My parents and friends would grieve, of course. But those who knew me only casually or professionally might lament how well-composed I seemed, that even at 55 I appeared promising. That’s my persona. It’s not my person. I raise the distinction because I felt a similar dichotomy about Anthony Bourdain.
In a short article in People magazine on-line, Chef Andrew Zimmern reflected on his friendship with Bourdain, and the last conversation they had before his death: “He was telling me about pursuing my own happiness,” Zimmern begins, “…that I deserved to be happy….” Bourdain was repaying him for having offered similar advice in times past, advice that had stuck. At least for a while.
Zimmern concluded that Bourdain “was just a symphony of a human being.” A symphony so varied in dynamics that he could give life-affirming counsel to a friend while feeling so broken that he was lost to his own advice. I doubt anyone would compare me to a symphony, but I’m affable, consistent, reliable: maybe a short sonata.
That’s my persona, through which I complete tasks for people at work, reassure my parents that I’m happy and content, entertain creative writing students in my classroom. I’m not lying, mind you; I’m working with what I’ve got, like a good actor. My person—who I am to myself—feels far less satisfying, convincing, and entertaining. Just a guy with a job, who’s sometimes afraid to get out of bed to go to that job. I hide my person inside my persona.
I think that’s what Anthony Bourdain did, too.
If I commit suicide, many will ask what “It” was that pushed me over the edge; to most, personal grief must be about some terrible, tangible thing. That’s how people who don’t suffer (or understand) depression rationalize someone taking their own life. And why some show little sympathy to well-off celebrities, like Bourdain, who do.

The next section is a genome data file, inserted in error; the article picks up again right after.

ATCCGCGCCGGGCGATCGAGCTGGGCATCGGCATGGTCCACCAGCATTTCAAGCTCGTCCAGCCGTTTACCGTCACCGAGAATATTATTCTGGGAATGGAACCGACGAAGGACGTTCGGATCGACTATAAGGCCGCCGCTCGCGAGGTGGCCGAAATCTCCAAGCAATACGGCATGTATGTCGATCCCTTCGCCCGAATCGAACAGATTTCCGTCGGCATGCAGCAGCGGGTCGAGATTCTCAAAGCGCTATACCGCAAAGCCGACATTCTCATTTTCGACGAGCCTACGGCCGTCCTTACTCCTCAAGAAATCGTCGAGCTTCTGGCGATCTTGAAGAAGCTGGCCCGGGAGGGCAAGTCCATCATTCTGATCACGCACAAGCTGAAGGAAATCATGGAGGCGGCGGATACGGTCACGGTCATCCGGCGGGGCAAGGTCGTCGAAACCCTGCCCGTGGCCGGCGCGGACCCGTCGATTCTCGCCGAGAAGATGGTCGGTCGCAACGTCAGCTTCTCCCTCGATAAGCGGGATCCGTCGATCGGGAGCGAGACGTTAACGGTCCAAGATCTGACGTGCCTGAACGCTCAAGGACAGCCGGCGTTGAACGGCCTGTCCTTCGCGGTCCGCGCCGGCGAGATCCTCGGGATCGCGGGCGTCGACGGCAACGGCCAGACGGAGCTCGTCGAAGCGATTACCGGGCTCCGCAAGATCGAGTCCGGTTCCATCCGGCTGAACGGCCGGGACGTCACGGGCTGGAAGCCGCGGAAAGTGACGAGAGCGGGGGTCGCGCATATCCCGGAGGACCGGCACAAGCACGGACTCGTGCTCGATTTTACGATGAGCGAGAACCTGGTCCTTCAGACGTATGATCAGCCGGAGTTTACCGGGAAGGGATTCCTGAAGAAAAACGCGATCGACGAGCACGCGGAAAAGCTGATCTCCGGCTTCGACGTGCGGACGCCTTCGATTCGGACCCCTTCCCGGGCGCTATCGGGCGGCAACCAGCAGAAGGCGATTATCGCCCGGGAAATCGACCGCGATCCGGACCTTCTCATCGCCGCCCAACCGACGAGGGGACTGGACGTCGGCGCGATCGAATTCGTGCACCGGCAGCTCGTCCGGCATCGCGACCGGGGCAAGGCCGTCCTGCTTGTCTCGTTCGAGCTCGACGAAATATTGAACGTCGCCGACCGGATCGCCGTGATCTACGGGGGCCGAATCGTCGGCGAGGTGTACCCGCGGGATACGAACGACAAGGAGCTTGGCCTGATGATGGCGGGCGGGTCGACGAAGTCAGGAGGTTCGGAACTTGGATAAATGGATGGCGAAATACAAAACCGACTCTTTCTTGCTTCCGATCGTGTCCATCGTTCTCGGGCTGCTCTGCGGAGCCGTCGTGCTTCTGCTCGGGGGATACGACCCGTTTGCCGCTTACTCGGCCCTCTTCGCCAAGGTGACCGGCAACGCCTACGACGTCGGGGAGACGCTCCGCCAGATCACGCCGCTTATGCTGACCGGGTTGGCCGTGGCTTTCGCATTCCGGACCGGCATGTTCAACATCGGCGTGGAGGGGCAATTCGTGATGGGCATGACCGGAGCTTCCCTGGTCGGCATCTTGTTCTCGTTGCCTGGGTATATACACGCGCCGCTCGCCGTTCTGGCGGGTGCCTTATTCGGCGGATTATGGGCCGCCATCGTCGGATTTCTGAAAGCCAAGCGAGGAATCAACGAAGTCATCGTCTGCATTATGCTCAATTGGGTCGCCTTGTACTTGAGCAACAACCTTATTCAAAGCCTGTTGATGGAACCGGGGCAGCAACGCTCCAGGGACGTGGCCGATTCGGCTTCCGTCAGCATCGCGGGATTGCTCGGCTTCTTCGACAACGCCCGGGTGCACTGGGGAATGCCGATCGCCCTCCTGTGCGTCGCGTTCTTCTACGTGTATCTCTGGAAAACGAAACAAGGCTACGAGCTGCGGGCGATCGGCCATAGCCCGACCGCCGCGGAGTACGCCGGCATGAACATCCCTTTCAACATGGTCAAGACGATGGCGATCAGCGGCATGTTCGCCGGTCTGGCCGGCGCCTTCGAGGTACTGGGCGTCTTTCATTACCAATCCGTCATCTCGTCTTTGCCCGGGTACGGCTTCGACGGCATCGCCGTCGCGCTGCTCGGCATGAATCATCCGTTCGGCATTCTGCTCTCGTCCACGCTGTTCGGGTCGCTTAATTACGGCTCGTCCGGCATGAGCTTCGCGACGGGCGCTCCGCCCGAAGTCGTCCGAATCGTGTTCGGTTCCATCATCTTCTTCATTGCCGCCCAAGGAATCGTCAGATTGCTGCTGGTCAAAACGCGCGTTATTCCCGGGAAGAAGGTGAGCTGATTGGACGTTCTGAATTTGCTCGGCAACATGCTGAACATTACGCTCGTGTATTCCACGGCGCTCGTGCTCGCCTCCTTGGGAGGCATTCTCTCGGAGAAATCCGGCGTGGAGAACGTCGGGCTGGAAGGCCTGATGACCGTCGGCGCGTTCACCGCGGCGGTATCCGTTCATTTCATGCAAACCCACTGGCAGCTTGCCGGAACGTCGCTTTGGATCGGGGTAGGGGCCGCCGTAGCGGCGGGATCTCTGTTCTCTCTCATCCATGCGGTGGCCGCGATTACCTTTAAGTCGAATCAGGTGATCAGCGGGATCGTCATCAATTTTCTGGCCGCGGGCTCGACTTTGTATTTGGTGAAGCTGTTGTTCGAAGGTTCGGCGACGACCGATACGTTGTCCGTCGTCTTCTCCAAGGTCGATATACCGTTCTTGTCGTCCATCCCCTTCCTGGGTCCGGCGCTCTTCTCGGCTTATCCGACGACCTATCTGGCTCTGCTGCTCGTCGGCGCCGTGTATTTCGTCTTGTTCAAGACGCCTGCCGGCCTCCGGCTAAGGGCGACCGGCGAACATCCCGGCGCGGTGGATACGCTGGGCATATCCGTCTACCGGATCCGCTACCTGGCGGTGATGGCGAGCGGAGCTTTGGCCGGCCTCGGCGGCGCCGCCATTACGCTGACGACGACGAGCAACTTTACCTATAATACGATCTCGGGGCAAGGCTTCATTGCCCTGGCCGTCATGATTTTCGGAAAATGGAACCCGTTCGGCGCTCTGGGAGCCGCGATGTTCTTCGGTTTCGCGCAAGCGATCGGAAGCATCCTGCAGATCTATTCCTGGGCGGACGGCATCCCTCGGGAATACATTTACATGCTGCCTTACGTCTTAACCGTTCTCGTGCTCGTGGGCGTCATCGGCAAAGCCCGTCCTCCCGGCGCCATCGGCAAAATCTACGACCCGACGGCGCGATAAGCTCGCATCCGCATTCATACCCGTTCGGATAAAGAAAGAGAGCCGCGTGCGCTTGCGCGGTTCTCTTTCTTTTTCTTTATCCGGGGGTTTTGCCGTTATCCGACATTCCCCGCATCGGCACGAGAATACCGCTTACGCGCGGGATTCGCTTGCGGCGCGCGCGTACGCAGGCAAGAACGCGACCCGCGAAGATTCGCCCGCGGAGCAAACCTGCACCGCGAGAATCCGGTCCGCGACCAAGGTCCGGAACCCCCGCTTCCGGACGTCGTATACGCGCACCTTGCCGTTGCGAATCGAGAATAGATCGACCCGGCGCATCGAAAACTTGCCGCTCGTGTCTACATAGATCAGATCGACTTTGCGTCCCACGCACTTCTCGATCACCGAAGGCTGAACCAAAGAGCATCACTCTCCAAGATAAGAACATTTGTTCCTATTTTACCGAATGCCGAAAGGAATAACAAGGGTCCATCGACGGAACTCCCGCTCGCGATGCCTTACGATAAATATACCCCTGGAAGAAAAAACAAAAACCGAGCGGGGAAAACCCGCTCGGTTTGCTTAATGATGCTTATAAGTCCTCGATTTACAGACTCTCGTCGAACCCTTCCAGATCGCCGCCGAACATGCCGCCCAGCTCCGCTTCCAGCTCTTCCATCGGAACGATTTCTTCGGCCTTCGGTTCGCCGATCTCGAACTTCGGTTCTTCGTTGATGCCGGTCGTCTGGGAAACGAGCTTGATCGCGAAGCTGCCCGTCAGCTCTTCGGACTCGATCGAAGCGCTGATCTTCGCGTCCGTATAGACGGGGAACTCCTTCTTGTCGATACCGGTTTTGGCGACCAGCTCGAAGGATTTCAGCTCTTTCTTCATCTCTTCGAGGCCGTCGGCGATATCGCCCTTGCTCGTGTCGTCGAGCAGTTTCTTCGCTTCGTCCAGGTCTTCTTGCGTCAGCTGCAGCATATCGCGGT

A friend I spoke to the day after Bourdain’s suicide scoffed: “What did he have to be depressed about?”
The assumption is that if you’re successful, you’re happy, or at least content, with enough money to supplement whatever degree of satisfaction you lack. If that were the case, Bourdain should have been a poster boy. In 2016 he told Biography, “At the age of 44, I was standing in kitchens, not knowing what it was like to go to sleep without being in mortal terror. I was in horrible, endless, irrevocable debt. I had no health insurance. I didn’t pay my taxes. I couldn’t pay my rent.” Then he wrote a tell-all article about the covert sex-and-drug-laced culture of the restaurant industry and sent the essay blindly to The New Yorker, which bought it. Then came the book deal that brought Kitchen Confidential. In a relatively short time, Bourdain went from waking terror to best-seller; then he was in love, raising a child, and working what many would consider the best fucking job in the world.
My dad grew up the youngest of nine in a tiny rural mining town—no gas or electricity, and an outhouse—in the midst of the Great Depression; my stepmother grew up in Second World War Germany, where she watched the Nazis deport her father and murder her mother. They’d each lost a spouse to cancer before they met in their 40s. Now, there’s some baggage you could stay depressed about, right? Yet I have known no two more ebullient people in my life. Today they are 87 and 93. They sing in church choir, belong to social organizations; they travel (at least before Covid shut them indoors); they write; they go swing dancing on Sundays. They express life so fully it almost overwhelms me. Dad calls about once a week, and I sometimes avoid him because I know he’s going to ask, “what are you doing for excitement” or how my social life is, and I sense he worries when I have nothing particular to report. Sometimes I just make things up.
But why would I commit suicide? I live quite comfortably. I do mostly what I want, when I want. I am responsible for no one but myself. I hold an MFA in Creative Writing. I’ve published short fiction, taught college, worked as a freelance editor, and will continue to do some satisfying combination of all three, I hope, for the rest of my life.